Doves’ Labor Lost: How Israel’s Once-Dominant Party Faded Into Insignificance

Even after a decade of electoral failure, the Labor party prefers to console itself with platitudes about the reasons why. It won’t be successful until it confronts the truth.

Amir Peretz, the chairman of the Labor party, in Tel Aviv on January 14, 2020. Tomer Neuberg/Flash90.

Amir Peretz, the chairman of the Labor party, in Tel Aviv on January 14, 2020. Tomer Neuberg/Flash90.

Observation
Aug. 12 2020
About the author

Shany Mor is a researcher at the Israel Democracy Institute and a research fellow at the Chaikin Center for Geostrategy and the Herzl Institute for the Study of Zionism, both at the University of Haifa.


After consenting to join with the centrist Blue and White alliance, Israel’s Labor party entered the country’s governing coalition this summer after nearly a decade in the opposition. In previous times that might have been cause for the party’s members to celebrate; now it was not. Its entire parliamentary delegation comprises exactly three members (out of 120), a pitiful presence for the party that founded Israel and ruled it for three decades without interruption, and whose byzantine institutions were once the scene of colossal rivalries and fateful debates. Even to say that Labor’s election result is a “historic low” is a cliché now: Labor’s result has been an all-time low in each election for six of the last eight general elections.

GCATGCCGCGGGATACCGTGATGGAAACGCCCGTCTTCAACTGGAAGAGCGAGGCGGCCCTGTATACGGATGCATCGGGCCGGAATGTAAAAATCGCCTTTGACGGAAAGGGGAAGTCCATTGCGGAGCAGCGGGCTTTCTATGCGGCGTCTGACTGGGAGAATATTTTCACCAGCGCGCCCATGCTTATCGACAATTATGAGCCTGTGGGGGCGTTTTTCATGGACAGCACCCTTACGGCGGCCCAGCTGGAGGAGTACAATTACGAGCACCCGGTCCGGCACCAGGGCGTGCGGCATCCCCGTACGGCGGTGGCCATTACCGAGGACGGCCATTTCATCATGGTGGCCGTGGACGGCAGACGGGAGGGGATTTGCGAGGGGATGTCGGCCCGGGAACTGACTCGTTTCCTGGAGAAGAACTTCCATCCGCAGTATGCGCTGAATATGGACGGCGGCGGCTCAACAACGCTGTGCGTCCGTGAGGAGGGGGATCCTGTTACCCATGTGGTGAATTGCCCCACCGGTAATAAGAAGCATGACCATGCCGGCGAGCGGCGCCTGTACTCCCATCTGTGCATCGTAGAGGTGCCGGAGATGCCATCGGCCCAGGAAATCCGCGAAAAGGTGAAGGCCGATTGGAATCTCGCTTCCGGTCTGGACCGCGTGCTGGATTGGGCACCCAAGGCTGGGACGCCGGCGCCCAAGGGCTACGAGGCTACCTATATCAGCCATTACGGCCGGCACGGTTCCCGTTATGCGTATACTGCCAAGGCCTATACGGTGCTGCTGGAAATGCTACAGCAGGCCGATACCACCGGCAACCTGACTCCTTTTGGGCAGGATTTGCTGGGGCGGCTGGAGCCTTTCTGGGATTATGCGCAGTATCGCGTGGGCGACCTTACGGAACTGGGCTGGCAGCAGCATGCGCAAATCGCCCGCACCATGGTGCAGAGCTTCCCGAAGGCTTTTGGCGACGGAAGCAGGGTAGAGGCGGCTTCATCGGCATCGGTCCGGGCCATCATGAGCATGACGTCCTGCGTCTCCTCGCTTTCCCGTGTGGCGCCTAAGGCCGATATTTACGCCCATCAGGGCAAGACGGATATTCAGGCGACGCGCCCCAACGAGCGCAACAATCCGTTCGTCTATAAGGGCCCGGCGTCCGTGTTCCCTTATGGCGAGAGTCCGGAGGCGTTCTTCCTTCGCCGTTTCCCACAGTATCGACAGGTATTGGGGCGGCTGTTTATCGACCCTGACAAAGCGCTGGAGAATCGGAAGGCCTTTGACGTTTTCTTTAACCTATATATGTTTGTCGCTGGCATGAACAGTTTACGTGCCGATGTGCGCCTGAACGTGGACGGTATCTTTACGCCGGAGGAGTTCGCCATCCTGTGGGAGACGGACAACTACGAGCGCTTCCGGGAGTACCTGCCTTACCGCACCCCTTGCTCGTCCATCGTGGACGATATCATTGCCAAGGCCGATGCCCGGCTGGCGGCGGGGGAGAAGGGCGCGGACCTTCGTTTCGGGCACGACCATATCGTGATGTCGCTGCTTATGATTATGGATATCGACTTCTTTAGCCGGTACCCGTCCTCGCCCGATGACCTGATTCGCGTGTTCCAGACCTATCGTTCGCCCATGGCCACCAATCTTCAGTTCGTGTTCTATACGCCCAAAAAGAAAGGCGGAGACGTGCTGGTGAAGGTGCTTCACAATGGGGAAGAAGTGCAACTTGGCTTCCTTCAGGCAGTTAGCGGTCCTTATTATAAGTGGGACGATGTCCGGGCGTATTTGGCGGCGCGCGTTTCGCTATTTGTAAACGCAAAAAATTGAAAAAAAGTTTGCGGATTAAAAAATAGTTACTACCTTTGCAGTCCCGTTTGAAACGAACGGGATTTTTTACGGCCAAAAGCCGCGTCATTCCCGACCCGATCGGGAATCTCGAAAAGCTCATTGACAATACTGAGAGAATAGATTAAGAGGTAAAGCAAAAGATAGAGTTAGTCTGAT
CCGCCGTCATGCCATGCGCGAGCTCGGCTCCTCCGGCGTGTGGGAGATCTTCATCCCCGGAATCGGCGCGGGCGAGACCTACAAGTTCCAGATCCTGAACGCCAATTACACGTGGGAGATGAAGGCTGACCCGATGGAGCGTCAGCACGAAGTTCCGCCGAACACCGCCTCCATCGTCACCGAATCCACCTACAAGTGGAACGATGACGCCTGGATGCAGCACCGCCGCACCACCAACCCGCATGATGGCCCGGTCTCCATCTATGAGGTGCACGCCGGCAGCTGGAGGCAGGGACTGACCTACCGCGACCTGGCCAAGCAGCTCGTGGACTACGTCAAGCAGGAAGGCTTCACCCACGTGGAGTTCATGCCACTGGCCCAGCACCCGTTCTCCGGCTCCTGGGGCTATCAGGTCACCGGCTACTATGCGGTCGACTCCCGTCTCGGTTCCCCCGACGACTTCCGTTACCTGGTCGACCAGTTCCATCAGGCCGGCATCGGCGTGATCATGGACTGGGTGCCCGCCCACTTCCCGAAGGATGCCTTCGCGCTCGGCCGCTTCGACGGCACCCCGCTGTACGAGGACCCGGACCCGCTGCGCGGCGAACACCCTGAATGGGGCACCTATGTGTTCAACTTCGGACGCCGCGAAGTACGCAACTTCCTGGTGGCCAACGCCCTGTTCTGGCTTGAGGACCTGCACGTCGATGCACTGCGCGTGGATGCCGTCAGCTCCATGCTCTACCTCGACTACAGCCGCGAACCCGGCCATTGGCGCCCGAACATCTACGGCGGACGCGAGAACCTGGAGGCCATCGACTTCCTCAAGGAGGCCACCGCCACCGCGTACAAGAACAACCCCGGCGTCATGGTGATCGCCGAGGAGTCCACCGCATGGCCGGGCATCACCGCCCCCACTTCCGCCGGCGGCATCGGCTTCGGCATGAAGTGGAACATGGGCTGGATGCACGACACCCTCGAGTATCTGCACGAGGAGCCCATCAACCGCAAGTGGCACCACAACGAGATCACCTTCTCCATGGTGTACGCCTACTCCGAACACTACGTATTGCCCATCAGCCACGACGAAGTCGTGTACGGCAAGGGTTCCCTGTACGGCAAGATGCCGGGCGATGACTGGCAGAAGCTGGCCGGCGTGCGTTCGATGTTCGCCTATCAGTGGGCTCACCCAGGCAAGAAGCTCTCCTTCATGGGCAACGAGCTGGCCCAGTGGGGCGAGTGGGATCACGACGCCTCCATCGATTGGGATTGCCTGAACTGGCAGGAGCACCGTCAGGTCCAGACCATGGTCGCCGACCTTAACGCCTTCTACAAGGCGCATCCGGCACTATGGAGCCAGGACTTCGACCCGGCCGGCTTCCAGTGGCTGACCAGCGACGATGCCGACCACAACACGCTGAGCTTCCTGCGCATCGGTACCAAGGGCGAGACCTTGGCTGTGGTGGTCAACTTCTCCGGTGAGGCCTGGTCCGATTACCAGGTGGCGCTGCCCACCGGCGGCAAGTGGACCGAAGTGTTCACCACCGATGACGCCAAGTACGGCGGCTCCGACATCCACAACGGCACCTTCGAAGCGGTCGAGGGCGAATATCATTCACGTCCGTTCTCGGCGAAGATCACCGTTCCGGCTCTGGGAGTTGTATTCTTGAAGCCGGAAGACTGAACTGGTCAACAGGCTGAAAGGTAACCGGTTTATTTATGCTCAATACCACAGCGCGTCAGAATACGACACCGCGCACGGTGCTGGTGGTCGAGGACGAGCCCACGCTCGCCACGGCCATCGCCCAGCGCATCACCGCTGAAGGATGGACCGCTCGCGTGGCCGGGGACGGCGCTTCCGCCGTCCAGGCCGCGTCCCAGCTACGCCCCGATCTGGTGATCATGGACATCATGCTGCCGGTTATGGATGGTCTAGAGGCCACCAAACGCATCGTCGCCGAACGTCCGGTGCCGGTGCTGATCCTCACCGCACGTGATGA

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More about: Israel & Zionism, Israeli Election 2020, Labor Party, Labor Zionism, Oslo Accords, Peace Process